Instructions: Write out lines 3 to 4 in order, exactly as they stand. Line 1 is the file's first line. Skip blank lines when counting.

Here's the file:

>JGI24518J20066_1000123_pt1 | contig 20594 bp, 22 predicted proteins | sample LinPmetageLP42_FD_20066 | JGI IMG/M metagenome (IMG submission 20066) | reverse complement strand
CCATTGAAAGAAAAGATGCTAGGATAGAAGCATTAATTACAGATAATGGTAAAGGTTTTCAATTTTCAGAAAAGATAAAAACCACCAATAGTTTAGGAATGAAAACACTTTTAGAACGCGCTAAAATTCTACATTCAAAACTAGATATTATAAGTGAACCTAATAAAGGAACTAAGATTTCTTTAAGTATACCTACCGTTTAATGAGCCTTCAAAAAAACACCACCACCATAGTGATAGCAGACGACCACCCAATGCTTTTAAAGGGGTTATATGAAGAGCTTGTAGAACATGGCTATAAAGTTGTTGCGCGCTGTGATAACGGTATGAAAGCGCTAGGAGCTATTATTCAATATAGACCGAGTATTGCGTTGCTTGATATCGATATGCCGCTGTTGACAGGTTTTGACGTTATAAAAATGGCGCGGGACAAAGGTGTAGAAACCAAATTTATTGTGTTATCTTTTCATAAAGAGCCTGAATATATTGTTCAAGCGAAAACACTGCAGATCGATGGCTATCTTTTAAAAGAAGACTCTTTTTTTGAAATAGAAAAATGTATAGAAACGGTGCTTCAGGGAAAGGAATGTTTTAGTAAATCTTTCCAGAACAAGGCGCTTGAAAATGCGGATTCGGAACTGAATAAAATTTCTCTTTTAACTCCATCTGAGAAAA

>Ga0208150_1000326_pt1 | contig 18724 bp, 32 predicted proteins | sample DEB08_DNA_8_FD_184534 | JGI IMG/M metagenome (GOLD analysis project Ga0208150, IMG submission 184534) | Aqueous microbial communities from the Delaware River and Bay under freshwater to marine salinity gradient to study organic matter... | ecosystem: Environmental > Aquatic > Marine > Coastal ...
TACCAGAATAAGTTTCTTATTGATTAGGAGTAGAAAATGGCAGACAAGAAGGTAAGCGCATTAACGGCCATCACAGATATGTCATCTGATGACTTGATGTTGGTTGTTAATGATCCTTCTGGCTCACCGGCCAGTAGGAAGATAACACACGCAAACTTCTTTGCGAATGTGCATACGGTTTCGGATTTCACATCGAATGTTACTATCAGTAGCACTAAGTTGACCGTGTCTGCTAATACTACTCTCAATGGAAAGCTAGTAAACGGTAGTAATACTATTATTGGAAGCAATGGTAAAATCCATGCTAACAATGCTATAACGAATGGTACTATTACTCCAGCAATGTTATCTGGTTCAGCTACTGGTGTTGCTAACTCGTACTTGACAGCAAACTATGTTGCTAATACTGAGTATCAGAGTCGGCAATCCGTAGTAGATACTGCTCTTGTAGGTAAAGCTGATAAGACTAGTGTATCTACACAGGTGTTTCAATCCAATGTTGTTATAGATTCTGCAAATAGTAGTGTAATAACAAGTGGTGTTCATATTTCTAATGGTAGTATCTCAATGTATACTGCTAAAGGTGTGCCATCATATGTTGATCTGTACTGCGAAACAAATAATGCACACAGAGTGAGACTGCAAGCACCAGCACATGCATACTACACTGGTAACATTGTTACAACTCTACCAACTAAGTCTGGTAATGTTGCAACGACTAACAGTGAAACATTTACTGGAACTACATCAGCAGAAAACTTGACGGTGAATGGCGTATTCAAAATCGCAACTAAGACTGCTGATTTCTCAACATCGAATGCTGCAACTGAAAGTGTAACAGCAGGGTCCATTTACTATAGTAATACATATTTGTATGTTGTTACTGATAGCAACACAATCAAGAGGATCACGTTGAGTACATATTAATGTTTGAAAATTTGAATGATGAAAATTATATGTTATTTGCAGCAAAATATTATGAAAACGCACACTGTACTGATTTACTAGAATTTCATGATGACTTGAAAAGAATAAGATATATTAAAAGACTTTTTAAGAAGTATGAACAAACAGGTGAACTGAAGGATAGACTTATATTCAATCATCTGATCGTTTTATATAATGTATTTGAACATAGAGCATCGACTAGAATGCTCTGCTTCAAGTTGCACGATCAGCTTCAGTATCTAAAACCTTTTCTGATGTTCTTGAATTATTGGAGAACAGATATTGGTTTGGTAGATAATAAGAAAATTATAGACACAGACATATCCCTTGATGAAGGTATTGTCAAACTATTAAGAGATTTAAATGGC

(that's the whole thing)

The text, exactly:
>Ga0208150_1000326_pt1 | contig 18724 bp, 32 predicted proteins | sample DEB08_DNA_8_FD_184534 | JGI IMG/M metagenome (GOLD analysis project Ga0208150, IMG submission 184534) | Aqueous microbial communities from the Delaware River and Bay under freshwater to marine salinity gradient to study organic matter... | ecosystem: Environmental > Aquatic > Marine > Coastal ...
TACCAGAATAAGTTTCTTATTGATTAGGAGTAGAAAATGGCAGACAAGAAGGTAAGCGCATTAACGGCCATCACAGATATGTCATCTGATGACTTGATGTTGGTTGTTAATGATCCTTCTGGCTCACCGGCCAGTAGGAAGATAACACACGCAAACTTCTTTGCGAATGTGCATACGGTTTCGGATTTCACATCGAATGTTACTATCAGTAGCACTAAGTTGACCGTGTCTGCTAATACTACTCTCAATGGAAAGCTAGTAAACGGTAGTAATACTATTATTGGAAGCAATGGTAAAATCCATGCTAACAATGCTATAACGAATGGTACTATTACTCCAGCAATGTTATCTGGTTCAGCTACTGGTGTTGCTAACTCGTACTTGACAGCAAACTATGTTGCTAATACTGAGTATCAGAGTCGGCAATCCGTAGTAGATACTGCTCTTGTAGGTAAAGCTGATAAGACTAGTGTATCTACACAGGTGTTTCAATCCAATGTTGTTATAGATTCTGCAAATAGTAGTGTAATAACAAGTGGTGTTCATATTTCTAATGGTAGTATCTCAATGTATACTGCTAAAGGTGTGCCATCATATGTTGATCTGTACTGCGAAACAAATAATGCACACAGAGTGAGACTGCAAGCACCAGCACATGCATACTACACTGGTAACATTGTTACAACTCTACCAACTAAGTCTGGTAATGTTGCAACGACTAACAGTGAAACATTTACTGGAACTACATCAGCAGAAAACTTGACGGTGAATGGCGTATTCAAAATCGCAACTAAGACTGCTGATTTCTCAACATCGAATGCTGCAACTGAAAGTGTAACAGCAGGGTCCATTTACTATAGTAATACATATTTGTATGTTGTTACTGATAGCAACACAATCAAGAGGATCACGTTGAGTACATATTAATGTTTGAAAATTTGAATGATGAAAATTATATGTTATTTGCAGCAAAATATTATGAAAACGCACACTGTACTGATTTACTAGAATTTCATGATGACTTGAAAAGAATAAGATATATTAAAAGACTTTTTAAGAAGTATGAACAAACAGGTGAACTGAAGGATAGACTTATATTCAATCATCTGATCGTTTTATATAATGTATTTGAACATAGAGCATCGACTAGAATGCTCTGCTTCAAGTTGCACGATCAGCTTCAGTATCTAAAACCTTTTCTGATGTTCTTGAATTATTGGAGAACAGATATTGGTTTGGTAGATAATAAGAAAATTATAGACACAGACATATCCCTTGATGAAGGTATTGTCAAACTATTAAGAGATTTAAATGGC